137 pages can be a lot to read through, especially when they’re inside a government report, and not a summer beach novel.
To guide you through the Marcellus Shale Advisory Commission‘s final report, StateImpact Pennsylvania put together a list of the document’s top five most interesting sections.
(Read the full report here.)
Pooling? What Pooling?
Last Friday, commission member Terry Engelder predicted the section on “pooling” would be the report’s most controversial recommendation. The panel voted to suggest revising a 1961 law, so that gas in the Marcellus Shale formation could, under certain circumstances, be extracted from under a person’s land against his or her will. That situation can happen – with full compensation – in nearly every other geological formation, but the legislation excluded the Marcellus.
If you missed this controversial segment on your first pass through the document, you’re not alone. “I went through it and I was trying to find the word pooling, or even reference to the act it comes out of, and I couldn’t find it,” said PennFuture president Jan Jarrett. “They did everything but say pooling.”
In fact, they didn’t say pooling at all. Here’s the recommendation’s text:
Pennsylvania’s statutes should be modernized in a timely manner to:
–Include the Marcellus Shale and other deep unconventional geologic formations currently excluded from existing conservation statutes;
–Conform with the best practices for shale gas development in the great majority of states with said production,
–Ensure the protection of property rights for both surface and mineral rights owners;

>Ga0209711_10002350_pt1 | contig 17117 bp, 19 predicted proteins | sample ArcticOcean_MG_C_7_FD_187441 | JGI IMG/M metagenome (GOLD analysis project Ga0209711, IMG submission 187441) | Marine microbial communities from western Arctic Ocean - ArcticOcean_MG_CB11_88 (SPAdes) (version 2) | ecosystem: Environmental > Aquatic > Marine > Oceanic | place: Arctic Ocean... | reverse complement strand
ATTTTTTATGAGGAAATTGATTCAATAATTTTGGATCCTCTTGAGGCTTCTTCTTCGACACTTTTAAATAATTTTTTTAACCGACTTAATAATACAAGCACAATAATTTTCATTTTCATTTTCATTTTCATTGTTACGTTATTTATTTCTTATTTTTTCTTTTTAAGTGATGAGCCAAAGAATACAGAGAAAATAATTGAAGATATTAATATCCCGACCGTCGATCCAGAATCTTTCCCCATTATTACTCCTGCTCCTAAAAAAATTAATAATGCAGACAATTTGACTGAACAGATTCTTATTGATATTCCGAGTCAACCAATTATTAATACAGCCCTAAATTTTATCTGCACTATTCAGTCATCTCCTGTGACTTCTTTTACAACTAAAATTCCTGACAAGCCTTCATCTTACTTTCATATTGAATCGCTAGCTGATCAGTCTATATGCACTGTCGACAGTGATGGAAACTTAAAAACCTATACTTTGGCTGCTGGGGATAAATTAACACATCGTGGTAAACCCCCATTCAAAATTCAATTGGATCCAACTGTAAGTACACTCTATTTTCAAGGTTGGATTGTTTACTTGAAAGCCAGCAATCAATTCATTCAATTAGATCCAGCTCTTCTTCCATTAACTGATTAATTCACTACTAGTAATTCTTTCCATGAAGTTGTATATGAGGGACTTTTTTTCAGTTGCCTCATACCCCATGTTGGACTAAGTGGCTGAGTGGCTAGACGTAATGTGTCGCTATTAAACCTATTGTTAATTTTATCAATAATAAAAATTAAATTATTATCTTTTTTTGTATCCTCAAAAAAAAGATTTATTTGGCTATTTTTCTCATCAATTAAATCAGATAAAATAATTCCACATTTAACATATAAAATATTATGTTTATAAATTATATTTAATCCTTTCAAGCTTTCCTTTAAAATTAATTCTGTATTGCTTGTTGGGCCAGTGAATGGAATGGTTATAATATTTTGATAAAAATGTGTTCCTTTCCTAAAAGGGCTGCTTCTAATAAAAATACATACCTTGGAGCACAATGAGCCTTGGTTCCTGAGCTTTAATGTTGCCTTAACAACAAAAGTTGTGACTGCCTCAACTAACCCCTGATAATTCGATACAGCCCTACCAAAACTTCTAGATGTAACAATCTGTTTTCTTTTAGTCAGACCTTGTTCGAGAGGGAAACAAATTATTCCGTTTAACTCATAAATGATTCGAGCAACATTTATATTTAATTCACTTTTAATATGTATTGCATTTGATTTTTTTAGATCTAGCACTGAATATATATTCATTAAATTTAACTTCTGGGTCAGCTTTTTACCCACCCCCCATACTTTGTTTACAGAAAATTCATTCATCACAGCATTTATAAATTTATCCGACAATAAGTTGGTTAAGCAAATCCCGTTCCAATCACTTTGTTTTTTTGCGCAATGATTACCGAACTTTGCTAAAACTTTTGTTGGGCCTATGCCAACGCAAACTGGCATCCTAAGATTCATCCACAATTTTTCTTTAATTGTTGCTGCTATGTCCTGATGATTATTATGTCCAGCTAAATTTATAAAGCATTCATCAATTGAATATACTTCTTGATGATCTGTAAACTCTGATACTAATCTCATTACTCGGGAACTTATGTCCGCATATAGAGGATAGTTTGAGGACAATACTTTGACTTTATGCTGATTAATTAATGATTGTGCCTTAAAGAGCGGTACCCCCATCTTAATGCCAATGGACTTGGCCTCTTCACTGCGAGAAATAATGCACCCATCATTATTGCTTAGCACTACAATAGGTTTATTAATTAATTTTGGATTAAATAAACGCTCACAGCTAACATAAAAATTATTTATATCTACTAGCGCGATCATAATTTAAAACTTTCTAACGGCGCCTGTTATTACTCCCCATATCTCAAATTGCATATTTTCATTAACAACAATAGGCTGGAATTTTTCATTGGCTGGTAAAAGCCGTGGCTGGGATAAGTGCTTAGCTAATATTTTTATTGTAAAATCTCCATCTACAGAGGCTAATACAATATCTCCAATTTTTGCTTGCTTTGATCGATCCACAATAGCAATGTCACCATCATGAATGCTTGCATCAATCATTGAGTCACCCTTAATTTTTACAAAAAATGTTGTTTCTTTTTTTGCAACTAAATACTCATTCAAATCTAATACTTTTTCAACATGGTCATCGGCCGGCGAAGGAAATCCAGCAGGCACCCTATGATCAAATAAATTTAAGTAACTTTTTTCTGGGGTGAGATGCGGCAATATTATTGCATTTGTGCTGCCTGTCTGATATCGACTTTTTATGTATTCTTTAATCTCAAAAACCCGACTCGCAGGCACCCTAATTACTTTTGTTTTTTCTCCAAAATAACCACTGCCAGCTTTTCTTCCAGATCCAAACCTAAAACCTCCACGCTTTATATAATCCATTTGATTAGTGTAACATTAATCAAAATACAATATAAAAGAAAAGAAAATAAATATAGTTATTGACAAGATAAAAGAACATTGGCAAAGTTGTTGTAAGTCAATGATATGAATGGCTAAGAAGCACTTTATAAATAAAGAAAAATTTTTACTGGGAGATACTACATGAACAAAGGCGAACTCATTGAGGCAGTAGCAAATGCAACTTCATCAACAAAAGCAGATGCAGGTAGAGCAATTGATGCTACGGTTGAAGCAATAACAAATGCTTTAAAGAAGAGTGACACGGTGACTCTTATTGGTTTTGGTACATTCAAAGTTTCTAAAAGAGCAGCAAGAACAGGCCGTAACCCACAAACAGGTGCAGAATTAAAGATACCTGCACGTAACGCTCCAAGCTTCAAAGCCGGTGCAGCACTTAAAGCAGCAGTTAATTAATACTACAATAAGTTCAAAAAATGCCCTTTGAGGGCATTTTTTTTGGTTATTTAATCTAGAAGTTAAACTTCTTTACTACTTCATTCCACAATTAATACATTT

–Account for the opportunities afforded by advances in technology of natural gas extraction practices,
-Ensure the minimization of surface impact through the proper placement and spacing of well pads;
-Prevent the waste of stranding of natural gas so as to maximize job and revenue-generating opportunities for the Commonwealth and its citizens.
Ensure the protection of property rights! Conform with the best practices…in the great majority of states! Maximize job and revenue-generating opportunities! What’s controversial about that?
It’s certainly different wording than what Corbett used in April, saying, “It’s private eminent domain. I don’t think that’s right. If I see a bill that contains forced pooling, I won’t sign it.”
Stepping Up Enforcement
Given the way Democrats and environmental groups have characterized the commission and its recommendations – the left-leaning Budget and Policy Center called them an “industry wish list” today – you might be surprised to see the number of increased penalties and regulations suggested in the report.